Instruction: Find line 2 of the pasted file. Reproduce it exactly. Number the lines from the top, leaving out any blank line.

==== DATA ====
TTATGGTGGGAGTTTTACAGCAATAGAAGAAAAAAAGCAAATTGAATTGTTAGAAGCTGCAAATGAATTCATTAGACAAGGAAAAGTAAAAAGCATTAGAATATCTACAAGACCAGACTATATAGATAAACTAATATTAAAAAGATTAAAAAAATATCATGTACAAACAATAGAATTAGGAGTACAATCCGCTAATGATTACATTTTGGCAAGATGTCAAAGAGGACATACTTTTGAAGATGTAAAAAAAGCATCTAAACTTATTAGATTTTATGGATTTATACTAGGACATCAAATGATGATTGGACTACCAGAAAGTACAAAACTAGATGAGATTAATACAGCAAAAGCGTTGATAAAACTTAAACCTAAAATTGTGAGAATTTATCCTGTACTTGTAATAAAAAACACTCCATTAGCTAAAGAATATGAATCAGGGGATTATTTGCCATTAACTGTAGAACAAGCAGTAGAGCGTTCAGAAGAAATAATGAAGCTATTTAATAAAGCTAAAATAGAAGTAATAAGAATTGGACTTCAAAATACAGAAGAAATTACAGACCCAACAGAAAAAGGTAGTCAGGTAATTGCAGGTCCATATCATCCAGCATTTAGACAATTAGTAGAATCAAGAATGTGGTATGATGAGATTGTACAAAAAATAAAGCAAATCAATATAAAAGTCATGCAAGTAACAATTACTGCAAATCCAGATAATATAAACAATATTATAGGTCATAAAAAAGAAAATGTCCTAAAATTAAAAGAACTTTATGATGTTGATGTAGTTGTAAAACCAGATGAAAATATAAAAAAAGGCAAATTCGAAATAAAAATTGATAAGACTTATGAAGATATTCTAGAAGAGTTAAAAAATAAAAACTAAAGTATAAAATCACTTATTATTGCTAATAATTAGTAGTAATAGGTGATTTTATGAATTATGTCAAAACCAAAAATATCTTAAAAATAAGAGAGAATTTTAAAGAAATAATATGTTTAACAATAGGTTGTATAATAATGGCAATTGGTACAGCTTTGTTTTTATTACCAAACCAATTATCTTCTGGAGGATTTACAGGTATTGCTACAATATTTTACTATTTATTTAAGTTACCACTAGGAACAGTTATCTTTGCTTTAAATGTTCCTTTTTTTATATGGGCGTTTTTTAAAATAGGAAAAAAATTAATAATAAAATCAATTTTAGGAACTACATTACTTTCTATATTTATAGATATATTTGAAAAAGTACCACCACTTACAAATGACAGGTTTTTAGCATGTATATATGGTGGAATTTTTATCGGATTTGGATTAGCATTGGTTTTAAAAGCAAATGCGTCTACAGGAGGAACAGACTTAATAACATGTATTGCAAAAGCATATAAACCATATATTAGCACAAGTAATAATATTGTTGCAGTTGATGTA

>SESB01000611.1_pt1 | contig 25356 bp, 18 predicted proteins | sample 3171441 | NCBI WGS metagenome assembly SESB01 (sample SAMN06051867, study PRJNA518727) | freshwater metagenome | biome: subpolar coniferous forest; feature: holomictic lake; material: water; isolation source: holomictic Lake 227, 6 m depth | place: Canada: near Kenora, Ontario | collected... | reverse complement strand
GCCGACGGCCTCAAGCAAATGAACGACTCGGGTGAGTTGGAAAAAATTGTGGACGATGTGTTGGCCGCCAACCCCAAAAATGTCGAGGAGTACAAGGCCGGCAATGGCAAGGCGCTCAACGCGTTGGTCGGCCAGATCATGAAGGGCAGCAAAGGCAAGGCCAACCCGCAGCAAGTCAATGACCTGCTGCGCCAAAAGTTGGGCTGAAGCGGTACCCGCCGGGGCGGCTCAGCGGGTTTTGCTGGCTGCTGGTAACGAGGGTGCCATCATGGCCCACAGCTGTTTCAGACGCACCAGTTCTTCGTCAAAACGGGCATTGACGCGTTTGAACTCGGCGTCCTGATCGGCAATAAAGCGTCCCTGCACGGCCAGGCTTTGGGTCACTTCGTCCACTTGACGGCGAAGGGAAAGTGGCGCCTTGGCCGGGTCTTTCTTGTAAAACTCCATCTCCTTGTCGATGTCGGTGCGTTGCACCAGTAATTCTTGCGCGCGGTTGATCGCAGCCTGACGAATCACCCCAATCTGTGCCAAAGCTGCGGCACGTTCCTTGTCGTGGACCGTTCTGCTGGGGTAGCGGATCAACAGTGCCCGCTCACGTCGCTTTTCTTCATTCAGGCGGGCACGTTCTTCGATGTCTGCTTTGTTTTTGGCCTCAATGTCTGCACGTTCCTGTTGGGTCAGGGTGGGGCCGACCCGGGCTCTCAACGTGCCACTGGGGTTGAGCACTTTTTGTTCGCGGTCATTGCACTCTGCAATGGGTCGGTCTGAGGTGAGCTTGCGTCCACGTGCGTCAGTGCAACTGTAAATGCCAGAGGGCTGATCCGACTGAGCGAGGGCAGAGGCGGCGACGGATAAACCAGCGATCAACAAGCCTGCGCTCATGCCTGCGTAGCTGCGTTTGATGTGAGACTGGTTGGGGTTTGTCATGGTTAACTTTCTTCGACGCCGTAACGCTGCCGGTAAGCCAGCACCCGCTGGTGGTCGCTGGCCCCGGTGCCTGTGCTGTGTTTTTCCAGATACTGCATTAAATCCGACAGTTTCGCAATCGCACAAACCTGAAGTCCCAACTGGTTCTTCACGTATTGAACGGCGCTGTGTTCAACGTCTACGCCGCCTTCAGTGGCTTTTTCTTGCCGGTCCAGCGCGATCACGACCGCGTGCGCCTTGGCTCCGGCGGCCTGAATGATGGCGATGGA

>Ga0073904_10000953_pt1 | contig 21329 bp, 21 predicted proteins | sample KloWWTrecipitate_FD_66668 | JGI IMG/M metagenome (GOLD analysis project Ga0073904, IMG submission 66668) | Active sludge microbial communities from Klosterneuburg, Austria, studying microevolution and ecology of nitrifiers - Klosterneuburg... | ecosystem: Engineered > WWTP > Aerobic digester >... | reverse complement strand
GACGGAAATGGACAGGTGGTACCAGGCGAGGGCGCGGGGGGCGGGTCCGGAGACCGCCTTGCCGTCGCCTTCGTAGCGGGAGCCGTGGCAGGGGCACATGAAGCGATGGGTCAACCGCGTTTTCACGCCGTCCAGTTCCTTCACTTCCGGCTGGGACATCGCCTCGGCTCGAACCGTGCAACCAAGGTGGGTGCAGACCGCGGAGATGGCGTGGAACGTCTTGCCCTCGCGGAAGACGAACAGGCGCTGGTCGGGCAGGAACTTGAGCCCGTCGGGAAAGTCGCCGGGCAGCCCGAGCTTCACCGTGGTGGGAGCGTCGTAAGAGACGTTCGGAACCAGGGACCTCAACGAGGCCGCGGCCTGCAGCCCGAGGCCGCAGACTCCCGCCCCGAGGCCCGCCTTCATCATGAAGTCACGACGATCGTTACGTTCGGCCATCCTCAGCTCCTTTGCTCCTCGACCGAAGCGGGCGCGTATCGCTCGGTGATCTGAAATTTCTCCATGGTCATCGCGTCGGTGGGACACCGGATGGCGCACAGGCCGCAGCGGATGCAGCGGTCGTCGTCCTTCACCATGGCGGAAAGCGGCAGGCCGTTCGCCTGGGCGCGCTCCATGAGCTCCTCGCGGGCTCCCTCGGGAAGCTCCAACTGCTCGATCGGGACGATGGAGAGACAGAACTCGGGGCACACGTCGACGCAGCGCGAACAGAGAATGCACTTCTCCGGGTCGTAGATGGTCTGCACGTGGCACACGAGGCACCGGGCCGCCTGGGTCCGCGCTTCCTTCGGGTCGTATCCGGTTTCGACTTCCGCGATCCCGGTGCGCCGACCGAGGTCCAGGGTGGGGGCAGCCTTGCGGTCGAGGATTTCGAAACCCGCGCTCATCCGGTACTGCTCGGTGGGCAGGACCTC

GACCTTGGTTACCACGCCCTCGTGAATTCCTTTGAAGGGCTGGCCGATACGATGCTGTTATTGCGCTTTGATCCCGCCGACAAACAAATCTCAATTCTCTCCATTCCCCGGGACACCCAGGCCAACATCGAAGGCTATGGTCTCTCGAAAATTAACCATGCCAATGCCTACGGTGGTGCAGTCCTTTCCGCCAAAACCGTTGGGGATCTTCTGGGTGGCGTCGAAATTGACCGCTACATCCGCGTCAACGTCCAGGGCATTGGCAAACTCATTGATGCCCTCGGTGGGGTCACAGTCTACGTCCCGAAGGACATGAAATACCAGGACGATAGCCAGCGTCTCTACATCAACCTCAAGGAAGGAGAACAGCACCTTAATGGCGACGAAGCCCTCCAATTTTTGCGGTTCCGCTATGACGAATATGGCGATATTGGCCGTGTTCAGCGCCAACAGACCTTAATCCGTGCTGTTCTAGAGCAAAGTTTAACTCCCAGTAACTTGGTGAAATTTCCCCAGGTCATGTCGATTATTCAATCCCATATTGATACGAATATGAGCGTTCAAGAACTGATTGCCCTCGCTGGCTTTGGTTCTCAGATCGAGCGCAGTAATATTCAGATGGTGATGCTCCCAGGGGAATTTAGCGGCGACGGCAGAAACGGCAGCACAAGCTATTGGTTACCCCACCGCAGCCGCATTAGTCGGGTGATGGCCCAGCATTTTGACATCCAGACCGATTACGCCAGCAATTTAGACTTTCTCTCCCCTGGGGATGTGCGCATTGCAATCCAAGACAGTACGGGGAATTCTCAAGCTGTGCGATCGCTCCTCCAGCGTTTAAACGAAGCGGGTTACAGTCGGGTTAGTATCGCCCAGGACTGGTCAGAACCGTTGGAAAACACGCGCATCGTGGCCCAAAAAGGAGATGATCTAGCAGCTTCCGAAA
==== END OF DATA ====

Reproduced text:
>SESB01000611.1_pt1 | contig 25356 bp, 18 predicted proteins | sample 3171441 | NCBI WGS metagenome assembly SESB01 (sample SAMN06051867, study PRJNA518727) | freshwater metagenome | biome: subpolar coniferous forest; feature: holomictic lake; material: water; isolation source: holomictic Lake 227, 6 m depth | place: Canada: near Kenora, Ontario | collected... | reverse complement strand